A lot of people daydream about starting their own business. But if you launch a company and debts pile up or an irate customer decides to sue you, you could wind up declaring bankruptcy and other fun stuff. There’s a simple way to prevent your business from destroying your personal income, of course: Keep your business and personal expenses and records separate.
But if you’re bootstrapping a business with your personal bank account, and especially if you don’t have a lot of the green stuff, you know that can be much more complicated than it sounds.
Still, you want to keep your personal income as far away as your business revenue as possible. How? Here’s some advice from a few entrepreneurs and business experts.
Keep a separate bank account for your company. Opening a business account at your bank is best, but “at a minimum, open a separate personal account and run income and expenses through this,” says Holly Isdale, who owns Wealthaven, a financial planning and consulting firm, and splits her time between New York City and Bryn Mawr, Pennsylvania.
She adds that if you’re spending money on multiple businesses or ideas for businesses, you might want to consider separate accounts for each. “Not only does it provide a good way to track income and expenses for the activity, but it also allows you to keep different ideas separate, which is helpful if you end up getting collaborators, investors or partners at some point down the road.”
[Read: 10 Do’s and Don’ts When Launching a Business.]
Most people will need one business account, and they need to keep a separate personal account for a variety of reasons, says Don Mercer, a senior vice president of the small business group at Bank of the West, headquartered in San Francisco. The main reasons, he says, are:
- Simplicity. “It’s much easier to track and follow your business expenses in one account rather than having to reconcile across multiple accounts,” Mercer says.
- Refinancing a loan. Say you’ve bought a lot of equipment on a credit card for your business, and you can’t pay it off, so you’d like to refinance for a more favorable long-term loan. “The lender would want to know that the debt they are refinancing has been used for business purposes,” Mercer says. “That’s difficult to do if you pay for business supplies on that card in the morning and the movie tickets for the family that night.”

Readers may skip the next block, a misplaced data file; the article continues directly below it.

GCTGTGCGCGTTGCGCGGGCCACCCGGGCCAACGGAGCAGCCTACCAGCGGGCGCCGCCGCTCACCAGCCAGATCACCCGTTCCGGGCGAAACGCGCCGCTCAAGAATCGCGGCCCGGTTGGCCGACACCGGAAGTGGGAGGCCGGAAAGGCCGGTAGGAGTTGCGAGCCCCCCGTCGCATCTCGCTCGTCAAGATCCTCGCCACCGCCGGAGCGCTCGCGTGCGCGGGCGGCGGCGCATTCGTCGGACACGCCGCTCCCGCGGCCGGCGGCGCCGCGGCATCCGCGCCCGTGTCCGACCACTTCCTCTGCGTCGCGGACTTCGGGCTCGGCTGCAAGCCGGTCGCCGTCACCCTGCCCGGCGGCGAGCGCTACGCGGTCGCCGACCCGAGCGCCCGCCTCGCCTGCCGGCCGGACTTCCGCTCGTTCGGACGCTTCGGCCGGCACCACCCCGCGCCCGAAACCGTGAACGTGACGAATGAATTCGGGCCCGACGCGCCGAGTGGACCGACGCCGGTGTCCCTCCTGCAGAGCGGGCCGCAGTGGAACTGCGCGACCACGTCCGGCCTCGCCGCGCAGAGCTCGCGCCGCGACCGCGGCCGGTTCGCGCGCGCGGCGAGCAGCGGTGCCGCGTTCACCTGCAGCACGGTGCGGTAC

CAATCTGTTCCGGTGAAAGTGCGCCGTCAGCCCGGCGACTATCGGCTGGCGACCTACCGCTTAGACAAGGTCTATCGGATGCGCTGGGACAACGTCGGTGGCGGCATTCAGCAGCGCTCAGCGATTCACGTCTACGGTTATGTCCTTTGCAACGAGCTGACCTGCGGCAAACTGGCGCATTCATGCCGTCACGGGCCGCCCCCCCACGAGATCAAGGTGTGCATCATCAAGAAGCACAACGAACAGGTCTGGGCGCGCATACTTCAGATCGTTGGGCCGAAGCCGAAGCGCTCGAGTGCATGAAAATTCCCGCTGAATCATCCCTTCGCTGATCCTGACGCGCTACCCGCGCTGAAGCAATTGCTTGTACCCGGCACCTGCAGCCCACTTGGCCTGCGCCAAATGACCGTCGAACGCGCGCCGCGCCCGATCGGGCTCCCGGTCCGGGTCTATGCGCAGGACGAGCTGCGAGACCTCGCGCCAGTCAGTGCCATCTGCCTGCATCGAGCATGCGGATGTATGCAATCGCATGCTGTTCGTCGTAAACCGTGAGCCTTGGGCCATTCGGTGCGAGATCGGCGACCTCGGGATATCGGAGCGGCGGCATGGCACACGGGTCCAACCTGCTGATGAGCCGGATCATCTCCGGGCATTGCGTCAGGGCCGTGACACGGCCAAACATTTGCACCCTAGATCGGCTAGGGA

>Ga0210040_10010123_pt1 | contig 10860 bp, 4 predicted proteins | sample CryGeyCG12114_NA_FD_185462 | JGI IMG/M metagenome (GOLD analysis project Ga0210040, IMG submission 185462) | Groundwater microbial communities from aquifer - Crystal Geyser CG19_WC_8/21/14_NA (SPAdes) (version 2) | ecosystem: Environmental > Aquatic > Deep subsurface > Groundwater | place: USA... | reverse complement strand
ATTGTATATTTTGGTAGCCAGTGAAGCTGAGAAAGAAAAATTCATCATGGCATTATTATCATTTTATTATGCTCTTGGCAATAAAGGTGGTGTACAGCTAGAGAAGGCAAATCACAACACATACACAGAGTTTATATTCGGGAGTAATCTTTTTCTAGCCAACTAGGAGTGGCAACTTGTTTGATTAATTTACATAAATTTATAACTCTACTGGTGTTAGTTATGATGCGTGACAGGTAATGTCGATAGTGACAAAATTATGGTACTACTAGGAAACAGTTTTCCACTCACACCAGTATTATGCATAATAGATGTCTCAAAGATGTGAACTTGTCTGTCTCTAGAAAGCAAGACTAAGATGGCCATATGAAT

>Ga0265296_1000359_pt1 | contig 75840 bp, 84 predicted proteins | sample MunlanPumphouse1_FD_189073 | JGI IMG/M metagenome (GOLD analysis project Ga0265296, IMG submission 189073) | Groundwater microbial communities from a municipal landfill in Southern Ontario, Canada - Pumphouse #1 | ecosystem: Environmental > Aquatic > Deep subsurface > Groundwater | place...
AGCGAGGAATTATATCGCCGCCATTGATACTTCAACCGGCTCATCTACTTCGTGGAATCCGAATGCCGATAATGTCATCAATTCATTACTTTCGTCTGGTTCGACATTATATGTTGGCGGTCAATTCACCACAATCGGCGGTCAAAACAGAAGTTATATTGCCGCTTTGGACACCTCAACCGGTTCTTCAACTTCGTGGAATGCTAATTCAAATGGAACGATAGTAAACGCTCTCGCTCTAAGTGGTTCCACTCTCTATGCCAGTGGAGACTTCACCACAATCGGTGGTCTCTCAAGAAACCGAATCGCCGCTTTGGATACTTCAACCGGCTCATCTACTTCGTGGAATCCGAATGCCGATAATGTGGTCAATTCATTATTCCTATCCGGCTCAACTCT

- The documentation will make it easier to bring in an investor. If your business takes off, you may need more money, quickly, to hire an employee or buy more inventory. “Whether that investor is a family member, a partner or a bank, they are all going to want to know that the investment opportunity you are giving them is both smart and sound … The evidence you will be asked to provide are the very financials you established when you started your business to measure your success and profitability,” Mercer says.
But if your accounts show business expenses mixed in with movie tickets and other personal purchases, you won’t look like a serious businessperson to anyone who sees your records – even if you are or aspire to be.
Consider hiring a professional. You don’t have to hire someone full time, especially if you can’t even pay yourself yet. But “hiring a bookkeeper who works a few hours a month is a big help,” says Noah Chaimberg, who last October launched heatonist.com, which offers a line of gourmet hot sauces.
Through a referral, Chaimberg hired a bookkeeper in February to get help with his taxes. “It was really important to me that I could find someone I could trust. In my past jobs, I’ve had teams of people to track budgets and spending and take care of paperwork,” says Chaimberg, 31, who lives in Brooklyn, N.Y., and previously worked in digital marketing. The finances of his business started to overtake his time, and regardless, “I realized that I didn’t have a grip on the finances,” he says.
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